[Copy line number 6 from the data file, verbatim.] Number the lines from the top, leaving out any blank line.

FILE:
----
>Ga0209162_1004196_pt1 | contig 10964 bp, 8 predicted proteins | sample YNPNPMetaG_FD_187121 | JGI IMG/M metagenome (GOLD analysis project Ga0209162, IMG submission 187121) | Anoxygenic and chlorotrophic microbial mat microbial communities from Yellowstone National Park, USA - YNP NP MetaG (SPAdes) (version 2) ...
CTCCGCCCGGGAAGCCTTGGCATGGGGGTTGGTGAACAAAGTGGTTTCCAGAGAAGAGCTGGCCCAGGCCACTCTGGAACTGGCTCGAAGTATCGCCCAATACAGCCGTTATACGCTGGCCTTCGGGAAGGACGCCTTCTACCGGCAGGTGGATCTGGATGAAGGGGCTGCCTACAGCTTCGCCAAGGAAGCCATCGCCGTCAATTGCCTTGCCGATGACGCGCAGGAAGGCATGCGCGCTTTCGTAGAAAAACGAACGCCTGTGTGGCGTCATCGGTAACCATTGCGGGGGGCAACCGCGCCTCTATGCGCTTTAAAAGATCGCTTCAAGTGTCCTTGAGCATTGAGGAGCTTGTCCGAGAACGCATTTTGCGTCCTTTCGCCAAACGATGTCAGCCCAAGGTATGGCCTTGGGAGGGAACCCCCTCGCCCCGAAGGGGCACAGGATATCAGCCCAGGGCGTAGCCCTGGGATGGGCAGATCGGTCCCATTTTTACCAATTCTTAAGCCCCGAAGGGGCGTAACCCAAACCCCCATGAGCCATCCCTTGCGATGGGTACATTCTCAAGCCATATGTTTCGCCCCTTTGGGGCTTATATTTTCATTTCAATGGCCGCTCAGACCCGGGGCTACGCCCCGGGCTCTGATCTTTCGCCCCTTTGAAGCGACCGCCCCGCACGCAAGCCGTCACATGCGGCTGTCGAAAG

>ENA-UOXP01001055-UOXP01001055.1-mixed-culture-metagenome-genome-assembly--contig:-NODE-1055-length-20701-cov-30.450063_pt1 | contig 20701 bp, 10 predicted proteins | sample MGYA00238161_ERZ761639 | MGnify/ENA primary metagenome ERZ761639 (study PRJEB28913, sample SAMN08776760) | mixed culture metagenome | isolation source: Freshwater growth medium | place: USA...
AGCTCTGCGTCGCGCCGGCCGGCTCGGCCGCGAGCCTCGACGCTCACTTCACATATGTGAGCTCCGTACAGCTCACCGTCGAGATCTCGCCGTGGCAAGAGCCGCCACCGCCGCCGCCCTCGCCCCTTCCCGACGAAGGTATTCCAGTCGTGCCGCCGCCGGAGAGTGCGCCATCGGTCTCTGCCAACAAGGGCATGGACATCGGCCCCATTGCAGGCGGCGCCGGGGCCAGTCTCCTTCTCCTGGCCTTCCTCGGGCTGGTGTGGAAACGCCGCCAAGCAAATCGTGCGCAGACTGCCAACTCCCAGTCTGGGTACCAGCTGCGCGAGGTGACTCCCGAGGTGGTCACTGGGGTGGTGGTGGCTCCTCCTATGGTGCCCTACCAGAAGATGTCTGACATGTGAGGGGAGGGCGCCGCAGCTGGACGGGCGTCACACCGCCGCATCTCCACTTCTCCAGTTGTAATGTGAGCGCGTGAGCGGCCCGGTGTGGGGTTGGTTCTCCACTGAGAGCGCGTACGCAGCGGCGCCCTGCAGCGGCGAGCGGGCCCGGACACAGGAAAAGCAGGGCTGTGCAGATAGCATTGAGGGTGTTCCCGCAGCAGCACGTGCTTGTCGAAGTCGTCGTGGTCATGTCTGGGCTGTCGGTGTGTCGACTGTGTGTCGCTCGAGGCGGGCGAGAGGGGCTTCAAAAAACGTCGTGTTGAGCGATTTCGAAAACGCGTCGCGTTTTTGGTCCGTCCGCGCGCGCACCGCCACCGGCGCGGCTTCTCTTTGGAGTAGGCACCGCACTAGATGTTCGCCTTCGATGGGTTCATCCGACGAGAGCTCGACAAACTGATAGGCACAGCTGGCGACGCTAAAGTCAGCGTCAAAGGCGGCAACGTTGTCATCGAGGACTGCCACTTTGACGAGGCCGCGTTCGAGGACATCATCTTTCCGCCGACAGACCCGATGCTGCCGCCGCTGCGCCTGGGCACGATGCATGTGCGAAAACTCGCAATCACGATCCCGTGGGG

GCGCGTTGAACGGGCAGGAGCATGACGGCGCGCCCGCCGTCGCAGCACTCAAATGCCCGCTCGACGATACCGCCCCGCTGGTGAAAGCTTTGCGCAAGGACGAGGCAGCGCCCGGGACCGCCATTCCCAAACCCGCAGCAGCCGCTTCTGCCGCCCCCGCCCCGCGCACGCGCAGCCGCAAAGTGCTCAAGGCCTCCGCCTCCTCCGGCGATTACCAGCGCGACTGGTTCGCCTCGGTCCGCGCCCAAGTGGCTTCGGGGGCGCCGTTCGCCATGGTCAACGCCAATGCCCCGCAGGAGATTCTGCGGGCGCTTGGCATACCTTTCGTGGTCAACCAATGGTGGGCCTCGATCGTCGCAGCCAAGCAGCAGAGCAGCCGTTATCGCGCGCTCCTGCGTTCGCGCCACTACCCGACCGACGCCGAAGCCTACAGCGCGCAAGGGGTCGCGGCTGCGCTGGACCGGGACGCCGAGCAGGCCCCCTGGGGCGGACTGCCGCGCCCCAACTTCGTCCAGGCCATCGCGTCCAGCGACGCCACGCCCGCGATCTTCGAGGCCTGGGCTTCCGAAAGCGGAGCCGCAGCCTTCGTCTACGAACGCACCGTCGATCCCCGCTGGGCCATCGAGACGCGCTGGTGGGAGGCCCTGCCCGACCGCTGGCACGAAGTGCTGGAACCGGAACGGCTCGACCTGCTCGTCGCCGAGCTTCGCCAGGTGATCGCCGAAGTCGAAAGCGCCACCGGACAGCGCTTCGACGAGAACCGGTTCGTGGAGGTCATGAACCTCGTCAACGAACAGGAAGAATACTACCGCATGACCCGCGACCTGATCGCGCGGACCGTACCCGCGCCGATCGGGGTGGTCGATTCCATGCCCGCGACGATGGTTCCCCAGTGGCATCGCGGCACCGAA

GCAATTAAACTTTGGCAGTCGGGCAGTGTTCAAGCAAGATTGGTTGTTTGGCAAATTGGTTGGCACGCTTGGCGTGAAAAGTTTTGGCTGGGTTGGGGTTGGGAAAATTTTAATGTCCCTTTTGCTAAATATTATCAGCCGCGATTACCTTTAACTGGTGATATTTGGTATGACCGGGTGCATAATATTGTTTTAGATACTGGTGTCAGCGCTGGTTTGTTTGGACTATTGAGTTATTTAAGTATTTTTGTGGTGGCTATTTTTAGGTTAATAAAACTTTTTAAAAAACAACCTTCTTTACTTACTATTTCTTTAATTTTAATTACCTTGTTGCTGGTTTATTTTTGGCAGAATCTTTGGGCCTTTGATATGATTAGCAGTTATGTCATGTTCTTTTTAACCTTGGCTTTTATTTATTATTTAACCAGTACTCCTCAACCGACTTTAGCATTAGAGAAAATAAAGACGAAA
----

GCAATTAAACTTTGGCAGTCGGGCAGTGTTCAAGCAAGATTGGTTGTTTGGCAAATTGGTTGGCACGCTTGGCGTGAAAAGTTTTGGCTGGGTTGGGGTTGGGAAAATTTTAATGTCCCTTTTGCTAAATATTATCAGCCGCGATTACCTTTAACTGGTGATATTTGGTATGACCGGGTGCATAATATTGTTTTAGATACTGGTGTCAGCGCTGGTTTGTTTGGACTATTGAGTTATTTAAGTATTTTTGTGGTGGCTATTTTTAGGTTAATAAAACTTTTTAAAAAACAACCTTCTTTACTTACTATTTCTTTAATTTTAATTACCTTGTTGCTGGTTTATTTTTGGCAGAATCTTTGGGCCTTTGATATGATTAGCAGTTATGTCATGTTCTTTTTAACCTTGGCTTTTATTTATTATTTAACCAGTACTCCTCAACCGACTTTAGCATTAGAGAAAATAAAGACGAAA